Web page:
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There is strong evidence that the immune response to Borrelia burgdorferi (Bb) contributes to the pathogenesis of
Lyme disease. Bb are transmitted by ticks to the skin, which is particularly rich in dendritic cells (DC). The initial reaction of these APCs may already set the course to immune pathogenesis. To study the role of DC, biopsies from human skin were incubated with Bb and investigated in toto with electron microscopy. In addition, DC freshly isolated from dermis (DDC) and epidermis (Langerhans cells) were compared with blood-derived DC (BDC). In situ, Bb were found in the dermal layer of the skin only, occasionally cleared by DDC. Isolated DDC and BDC, but not Langerhans cells, readily engulfed Bb preferentially using coiling phagocytosis. Internalized Bb were located free in the cytosol and inside of phagolysosomes of DDC and BDC. Intravesicular Bb Ags were colocalized with MHC class II molecules. In addition, live Bb induced IL-12 production in BDC. Bb-pulsed BDC activated naive and primed autologous Bb-specific T cells, as measured by detection of granulocyte-macrophage CSF gene transcription and proliferative response, respectively. These data indicate that human DC phagocytose, process, and present Bb Ags. The way in which DC may influence the immune response in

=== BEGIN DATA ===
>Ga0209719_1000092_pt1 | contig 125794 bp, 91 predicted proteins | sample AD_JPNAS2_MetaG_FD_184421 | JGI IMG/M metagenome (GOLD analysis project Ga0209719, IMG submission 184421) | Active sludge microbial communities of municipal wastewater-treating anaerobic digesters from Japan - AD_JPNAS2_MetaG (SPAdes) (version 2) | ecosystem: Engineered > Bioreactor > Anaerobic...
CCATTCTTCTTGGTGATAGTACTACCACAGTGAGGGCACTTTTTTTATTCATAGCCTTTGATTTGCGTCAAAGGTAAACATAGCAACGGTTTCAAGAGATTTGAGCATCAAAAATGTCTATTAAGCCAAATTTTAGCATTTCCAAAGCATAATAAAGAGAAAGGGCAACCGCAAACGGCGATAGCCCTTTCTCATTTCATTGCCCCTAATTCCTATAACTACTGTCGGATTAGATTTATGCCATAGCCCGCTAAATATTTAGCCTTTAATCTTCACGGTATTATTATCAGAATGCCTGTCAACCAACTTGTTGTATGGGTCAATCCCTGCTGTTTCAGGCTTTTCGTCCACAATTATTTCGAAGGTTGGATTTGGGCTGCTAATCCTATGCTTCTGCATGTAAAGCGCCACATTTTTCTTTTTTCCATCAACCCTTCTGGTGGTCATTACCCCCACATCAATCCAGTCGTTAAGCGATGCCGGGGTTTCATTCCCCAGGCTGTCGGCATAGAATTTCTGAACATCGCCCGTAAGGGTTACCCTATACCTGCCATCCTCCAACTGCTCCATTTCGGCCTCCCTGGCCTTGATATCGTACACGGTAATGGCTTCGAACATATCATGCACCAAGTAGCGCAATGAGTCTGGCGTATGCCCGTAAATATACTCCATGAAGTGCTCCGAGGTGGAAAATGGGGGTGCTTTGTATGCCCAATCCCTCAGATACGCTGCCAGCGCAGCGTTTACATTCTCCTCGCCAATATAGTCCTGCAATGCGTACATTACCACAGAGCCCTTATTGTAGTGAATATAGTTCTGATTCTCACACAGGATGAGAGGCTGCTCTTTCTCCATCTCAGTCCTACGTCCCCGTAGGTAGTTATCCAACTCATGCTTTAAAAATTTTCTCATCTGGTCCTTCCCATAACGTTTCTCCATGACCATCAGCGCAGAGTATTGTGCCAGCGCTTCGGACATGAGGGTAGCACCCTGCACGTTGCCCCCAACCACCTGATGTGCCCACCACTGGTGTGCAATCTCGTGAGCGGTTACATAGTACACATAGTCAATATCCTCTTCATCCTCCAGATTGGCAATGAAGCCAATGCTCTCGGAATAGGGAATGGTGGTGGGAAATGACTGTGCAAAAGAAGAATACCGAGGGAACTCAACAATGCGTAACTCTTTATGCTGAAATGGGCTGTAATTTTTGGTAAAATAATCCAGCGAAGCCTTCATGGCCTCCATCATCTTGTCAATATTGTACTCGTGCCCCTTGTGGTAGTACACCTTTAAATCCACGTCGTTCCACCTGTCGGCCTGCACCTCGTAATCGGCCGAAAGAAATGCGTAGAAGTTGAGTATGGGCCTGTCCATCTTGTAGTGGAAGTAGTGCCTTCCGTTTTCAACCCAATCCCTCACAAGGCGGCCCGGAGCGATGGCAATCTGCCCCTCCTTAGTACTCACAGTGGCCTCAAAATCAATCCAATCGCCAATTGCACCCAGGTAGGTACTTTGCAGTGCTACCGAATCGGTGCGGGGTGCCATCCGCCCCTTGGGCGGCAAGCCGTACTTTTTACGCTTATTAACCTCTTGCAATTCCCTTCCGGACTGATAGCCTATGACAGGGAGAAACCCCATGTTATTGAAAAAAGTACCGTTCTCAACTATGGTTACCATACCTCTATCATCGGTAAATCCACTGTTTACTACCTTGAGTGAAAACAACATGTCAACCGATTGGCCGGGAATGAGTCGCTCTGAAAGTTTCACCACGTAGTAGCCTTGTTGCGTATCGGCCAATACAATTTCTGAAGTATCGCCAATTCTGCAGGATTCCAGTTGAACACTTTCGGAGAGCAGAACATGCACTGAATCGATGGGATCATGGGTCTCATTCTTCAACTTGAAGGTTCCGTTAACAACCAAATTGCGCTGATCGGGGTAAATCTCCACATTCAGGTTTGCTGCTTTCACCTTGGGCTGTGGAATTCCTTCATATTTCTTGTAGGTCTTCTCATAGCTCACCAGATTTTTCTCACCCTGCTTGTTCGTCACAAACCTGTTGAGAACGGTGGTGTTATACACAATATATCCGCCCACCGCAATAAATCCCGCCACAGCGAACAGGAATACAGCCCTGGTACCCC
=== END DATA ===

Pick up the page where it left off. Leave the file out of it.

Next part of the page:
Lyme disease, however, remains to be evaluated.